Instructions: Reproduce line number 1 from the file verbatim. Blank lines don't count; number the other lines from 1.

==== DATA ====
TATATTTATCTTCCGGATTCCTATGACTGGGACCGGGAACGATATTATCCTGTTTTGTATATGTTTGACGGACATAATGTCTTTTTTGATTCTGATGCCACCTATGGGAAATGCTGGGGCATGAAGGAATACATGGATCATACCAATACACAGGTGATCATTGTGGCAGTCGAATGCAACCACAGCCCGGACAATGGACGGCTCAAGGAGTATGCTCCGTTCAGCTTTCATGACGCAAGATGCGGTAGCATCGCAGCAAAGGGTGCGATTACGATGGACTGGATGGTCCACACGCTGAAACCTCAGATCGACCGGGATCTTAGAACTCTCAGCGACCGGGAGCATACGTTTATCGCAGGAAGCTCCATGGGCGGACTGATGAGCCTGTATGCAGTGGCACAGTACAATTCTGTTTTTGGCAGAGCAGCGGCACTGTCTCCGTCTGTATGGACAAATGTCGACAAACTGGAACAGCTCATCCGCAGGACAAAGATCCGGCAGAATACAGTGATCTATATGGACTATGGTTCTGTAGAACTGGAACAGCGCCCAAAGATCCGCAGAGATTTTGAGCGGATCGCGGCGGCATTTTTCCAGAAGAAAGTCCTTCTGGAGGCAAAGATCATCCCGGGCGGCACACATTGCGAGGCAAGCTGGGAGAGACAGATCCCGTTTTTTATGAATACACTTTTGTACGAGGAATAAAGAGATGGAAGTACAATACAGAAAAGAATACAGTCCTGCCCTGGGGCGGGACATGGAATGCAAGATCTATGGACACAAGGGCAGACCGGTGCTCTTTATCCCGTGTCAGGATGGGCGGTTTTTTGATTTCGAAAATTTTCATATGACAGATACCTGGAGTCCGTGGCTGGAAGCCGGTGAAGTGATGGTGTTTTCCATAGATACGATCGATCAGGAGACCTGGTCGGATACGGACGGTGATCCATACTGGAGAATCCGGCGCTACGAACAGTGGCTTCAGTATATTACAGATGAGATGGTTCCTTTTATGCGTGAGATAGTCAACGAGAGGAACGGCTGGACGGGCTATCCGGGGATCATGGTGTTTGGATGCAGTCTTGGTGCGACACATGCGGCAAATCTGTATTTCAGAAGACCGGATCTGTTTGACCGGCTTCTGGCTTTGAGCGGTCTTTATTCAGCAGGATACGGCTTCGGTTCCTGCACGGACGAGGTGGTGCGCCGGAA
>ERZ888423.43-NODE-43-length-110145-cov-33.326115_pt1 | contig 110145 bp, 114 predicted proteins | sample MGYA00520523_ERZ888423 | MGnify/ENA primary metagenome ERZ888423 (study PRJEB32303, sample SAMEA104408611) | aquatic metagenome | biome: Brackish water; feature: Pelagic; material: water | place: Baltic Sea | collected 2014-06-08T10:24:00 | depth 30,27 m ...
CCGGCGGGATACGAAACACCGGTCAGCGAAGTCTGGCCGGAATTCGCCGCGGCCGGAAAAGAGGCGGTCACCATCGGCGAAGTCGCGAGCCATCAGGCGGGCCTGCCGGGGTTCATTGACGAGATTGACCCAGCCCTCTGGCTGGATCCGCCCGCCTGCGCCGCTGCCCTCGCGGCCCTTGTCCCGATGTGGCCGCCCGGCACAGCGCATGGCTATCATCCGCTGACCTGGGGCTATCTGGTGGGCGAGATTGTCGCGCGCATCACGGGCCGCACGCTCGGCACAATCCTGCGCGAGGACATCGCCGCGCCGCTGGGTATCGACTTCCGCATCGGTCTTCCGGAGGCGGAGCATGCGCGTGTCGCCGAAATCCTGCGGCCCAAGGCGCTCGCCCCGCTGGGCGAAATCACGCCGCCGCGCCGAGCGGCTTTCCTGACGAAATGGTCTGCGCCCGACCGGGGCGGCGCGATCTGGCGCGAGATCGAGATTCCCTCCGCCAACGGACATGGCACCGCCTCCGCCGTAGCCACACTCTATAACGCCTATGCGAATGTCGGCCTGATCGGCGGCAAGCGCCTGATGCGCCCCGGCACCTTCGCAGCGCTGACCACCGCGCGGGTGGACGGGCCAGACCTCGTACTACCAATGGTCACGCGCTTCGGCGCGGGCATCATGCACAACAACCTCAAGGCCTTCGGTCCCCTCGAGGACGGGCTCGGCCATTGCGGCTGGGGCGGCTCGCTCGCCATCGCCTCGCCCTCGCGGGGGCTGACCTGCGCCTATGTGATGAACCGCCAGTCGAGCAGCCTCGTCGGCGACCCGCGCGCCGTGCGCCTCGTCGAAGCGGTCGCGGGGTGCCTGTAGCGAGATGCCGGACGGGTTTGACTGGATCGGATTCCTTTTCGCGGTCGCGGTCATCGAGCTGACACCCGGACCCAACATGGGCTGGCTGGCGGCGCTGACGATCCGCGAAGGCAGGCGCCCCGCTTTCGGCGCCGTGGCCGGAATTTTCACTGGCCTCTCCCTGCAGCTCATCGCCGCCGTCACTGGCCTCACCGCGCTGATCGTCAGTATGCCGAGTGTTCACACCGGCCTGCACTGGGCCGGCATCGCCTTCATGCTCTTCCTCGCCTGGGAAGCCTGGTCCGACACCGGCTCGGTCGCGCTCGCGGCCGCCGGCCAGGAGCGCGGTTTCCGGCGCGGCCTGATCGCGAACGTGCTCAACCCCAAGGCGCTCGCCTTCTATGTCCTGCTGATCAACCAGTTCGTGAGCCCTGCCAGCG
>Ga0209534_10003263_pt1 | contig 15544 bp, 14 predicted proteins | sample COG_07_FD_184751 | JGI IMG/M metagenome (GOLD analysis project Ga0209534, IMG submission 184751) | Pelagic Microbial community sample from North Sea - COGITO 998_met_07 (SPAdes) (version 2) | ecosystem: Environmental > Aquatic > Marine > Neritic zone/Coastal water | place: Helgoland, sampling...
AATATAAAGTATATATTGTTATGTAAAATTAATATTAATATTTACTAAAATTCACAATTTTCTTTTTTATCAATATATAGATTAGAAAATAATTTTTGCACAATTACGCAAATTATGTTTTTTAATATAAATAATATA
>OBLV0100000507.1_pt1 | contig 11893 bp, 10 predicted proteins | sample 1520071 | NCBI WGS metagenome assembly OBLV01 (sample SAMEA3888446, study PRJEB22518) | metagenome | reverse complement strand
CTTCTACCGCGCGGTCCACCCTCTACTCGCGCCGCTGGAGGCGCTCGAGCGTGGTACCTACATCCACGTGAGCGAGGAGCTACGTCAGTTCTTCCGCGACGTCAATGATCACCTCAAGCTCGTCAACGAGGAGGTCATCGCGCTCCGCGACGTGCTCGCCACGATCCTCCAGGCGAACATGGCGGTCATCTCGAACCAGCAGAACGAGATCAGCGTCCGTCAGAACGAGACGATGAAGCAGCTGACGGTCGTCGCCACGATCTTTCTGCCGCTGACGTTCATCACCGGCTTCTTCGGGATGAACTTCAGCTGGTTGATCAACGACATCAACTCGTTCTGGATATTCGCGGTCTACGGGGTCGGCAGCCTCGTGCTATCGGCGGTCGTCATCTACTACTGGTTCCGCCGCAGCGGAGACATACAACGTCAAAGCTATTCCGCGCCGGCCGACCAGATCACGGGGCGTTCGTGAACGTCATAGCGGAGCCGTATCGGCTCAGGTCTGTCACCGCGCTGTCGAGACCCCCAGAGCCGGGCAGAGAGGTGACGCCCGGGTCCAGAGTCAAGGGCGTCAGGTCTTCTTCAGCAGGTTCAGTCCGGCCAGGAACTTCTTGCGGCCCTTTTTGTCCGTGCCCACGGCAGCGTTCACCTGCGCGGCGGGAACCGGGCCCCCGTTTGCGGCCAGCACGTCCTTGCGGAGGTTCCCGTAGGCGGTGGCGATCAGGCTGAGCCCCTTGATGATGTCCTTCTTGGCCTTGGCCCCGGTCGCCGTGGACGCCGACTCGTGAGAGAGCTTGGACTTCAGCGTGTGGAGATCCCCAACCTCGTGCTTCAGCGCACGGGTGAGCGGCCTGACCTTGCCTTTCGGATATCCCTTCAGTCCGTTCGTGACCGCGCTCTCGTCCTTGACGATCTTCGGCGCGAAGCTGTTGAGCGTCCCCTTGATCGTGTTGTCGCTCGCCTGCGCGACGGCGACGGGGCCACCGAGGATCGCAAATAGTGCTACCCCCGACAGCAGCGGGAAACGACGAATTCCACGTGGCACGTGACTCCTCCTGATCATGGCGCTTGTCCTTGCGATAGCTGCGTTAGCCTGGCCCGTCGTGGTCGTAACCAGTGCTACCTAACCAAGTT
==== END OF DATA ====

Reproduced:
TATATTTATCTTCCGGATTCCTATGACTGGGACCGGGAACGATATTATCCTGTTTTGTATATGTTTGACGGACATAATGTCTTTTTTGATTCTGATGCCACCTATGGGAAATGCTGGGGCATGAAGGAATACATGGATCATACCAATACACAGGTGATCATTGTGGCAGTCGAATGCAACCACAGCCCGGACAATGGACGGCTCAAGGAGTATGCTCCGTTCAGCTTTCATGACGCAAGATGCGGTAGCATCGCAGCAAAGGGTGCGATTACGATGGACTGGATGGTCCACACGCTGAAACCTCAGATCGACCGGGATCTTAGAACTCTCAGCGACCGGGAGCATACGTTTATCGCAGGAAGCTCCATGGGCGGACTGATGAGCCTGTATGCAGTGGCACAGTACAATTCTGTTTTTGGCAGAGCAGCGGCACTGTCTCCGTCTGTATGGACAAATGTCGACAAACTGGAACAGCTCATCCGCAGGACAAAGATCCGGCAGAATACAGTGATCTATATGGACTATGGTTCTGTAGAACTGGAACAGCGCCCAAAGATCCGCAGAGATTTTGAGCGGATCGCGGCGGCATTTTTCCAGAAGAAAGTCCTTCTGGAGGCAAAGATCATCCCGGGCGGCACACATTGCGAGGCAAGCTGGGAGAGACAGATCCCGTTTTTTATGAATACACTTTTGTACGAGGAATAAAGAGATGGAAGTACAATACAGAAAAGAATACAGTCCTGCCCTGGGGCGGGACATGGAATGCAAGATCTATGGACACAAGGGCAGACCGGTGCTCTTTATCCCGTGTCAGGATGGGCGGTTTTTTGATTTCGAAAATTTTCATATGACAGATACCTGGAGTCCGTGGCTGGAAGCCGGTGAAGTGATGGTGTTTTCCATAGATACGATCGATCAGGAGACCTGGTCGGATACGGACGGTGATCCATACTGGAGAATCCGGCGCTACGAACAGTGGCTTCAGTATATTACAGATGAGATGGTTCCTTTTATGCGTGAGATAGTCAACGAGAGGAACGGCTGGACGGGCTATCCGGGGATCATGGTGTTTGGATGCAGTCTTGGTGCGACACATGCGGCAAATCTGTATTTCAGAAGACCGGATCTGTTTGACCGGCTTCTGGCTTTGAGCGGTCTTTATTCAGCAGGATACGGCTTCGGTTCCTGCACGGACGAGGTGGTGCGCCGGAA